Monday, November 5, 2007

We Go Camping, and then Wish We Hadn't

It was a disaster.

I don't necessarily believe that God reaches through the cosmos to divinely direct a crappy series of events to warn us away so we won't have a crappier time later. But this time, I think he did.

From the outset, nothing went right. The fleeces I bought to keep the Buds warm were too small and needed to be exchanged. The orange-logoed Home Depot does not carry orange hats. Or camping chairs. The Dick's Sporting Goods was on the other side of town. The interstate we needed was closed for the weekend (what state DOES that?). We had a three hour trip ahead of us with a dog who hates the car. It was going to be dark when we got there. We weren't actually sure where we were going to camp, just somewhere in the state forest. I was still sick. It was hunting season.

You follow?

We drove north into the evening, passing lake after lake. When we reached the not-so-cleverly named Land O' Lakes State Forest, the sun was setting. We drove quickly to find a campsite. But all the good ones were taken by hunters wearing day-glo orange from head to toe, with ATVs and dead deer on trailers behind their pickups. So we in our BMW with our fleece-outfitted small, white dogs drove on.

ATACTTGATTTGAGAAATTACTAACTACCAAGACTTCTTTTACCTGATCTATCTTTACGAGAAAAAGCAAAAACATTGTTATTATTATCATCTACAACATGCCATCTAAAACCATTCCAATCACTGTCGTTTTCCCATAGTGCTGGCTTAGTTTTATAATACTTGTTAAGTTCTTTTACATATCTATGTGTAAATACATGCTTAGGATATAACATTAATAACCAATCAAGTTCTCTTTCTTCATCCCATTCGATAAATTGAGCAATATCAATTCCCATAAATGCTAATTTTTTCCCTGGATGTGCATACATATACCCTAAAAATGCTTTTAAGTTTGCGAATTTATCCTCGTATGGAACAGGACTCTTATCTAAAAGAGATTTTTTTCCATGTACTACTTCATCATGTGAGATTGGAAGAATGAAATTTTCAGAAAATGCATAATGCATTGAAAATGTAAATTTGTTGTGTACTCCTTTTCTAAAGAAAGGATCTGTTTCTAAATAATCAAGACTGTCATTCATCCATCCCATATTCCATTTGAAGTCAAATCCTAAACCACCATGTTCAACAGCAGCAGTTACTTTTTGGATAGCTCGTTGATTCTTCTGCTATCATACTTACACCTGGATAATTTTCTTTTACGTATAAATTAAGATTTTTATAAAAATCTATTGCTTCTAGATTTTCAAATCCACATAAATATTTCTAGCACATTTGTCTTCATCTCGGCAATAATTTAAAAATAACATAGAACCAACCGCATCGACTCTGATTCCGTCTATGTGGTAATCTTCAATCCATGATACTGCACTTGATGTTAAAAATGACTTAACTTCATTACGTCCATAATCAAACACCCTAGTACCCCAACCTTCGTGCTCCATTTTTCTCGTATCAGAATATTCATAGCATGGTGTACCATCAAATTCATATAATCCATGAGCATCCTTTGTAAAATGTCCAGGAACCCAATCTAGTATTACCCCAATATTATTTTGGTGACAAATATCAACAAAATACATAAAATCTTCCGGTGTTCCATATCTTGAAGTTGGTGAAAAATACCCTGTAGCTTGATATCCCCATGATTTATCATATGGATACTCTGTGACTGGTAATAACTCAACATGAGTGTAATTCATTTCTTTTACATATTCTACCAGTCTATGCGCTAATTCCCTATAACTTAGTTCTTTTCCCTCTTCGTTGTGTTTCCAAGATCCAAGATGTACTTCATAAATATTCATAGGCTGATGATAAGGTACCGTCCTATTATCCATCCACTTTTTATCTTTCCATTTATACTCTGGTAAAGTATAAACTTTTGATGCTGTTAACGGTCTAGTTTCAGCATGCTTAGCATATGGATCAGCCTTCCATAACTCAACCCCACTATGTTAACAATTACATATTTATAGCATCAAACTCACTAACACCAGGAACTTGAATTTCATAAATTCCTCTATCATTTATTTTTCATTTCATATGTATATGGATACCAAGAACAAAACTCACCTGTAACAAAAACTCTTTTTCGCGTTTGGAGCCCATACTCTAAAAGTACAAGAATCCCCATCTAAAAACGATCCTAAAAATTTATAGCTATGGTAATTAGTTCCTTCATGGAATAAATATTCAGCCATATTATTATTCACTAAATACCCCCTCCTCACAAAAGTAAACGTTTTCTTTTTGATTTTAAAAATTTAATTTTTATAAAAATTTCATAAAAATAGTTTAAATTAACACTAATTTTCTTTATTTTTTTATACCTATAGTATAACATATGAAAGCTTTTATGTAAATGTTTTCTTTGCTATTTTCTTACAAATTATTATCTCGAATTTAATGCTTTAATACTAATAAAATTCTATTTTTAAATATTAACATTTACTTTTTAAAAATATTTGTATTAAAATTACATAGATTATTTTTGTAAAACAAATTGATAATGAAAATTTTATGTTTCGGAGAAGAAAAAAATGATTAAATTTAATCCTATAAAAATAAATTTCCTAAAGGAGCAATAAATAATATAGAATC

We finally found a spot just off the road. It was too dark to go adventuring for a better location, and we set up the tent with the aid of a flashlight. Oh, the tent. It was free, so I can hardly complain, but it is GINORMOUS. It's one of those two-room deals that sleeps a family of 12 plus grandma. Except grandma wouldn't go camping in November because her years of life experience would have taught her that it's FREAKING FREEZING out.

We were white, suburban, excess America to the max.

And then Aikane started barking. AND NEVER STOPPED. And I, the ever paranoid City Girl, had to keep shining the flashlight into the darkness that surrounded us because what if a bear was coming to eat us and Aikane was trying to warn us? We had to wear vibrant orange hats so the hunters wouldn't have an excuse if they shot at us to restore the Quiet of the Wilderness.

When we finally went to bed, tummies full of charred hobo dinners, I couldn't sleep. It was too cold. And the side of our Mexican-Family-Sized Tent kept flapping in a manner which sounded suspiciously like an attacking bear.

The next morning, we awoke to the sound of distant gunfire and the dogs' resumed barking. It was 25 degrees, and I was coughing so hard it was making me gag.

We try to keep our language clean, but that morning the DNB used the most well-placed swear word I've ever heard. He surveyed our campsite and the barking dogs. He looked at me, hunched over in a coughing fit. He donned his combo head warmer/baseball cap bright orange hunting hat and shivered.

"Let's get the fuck out of here."

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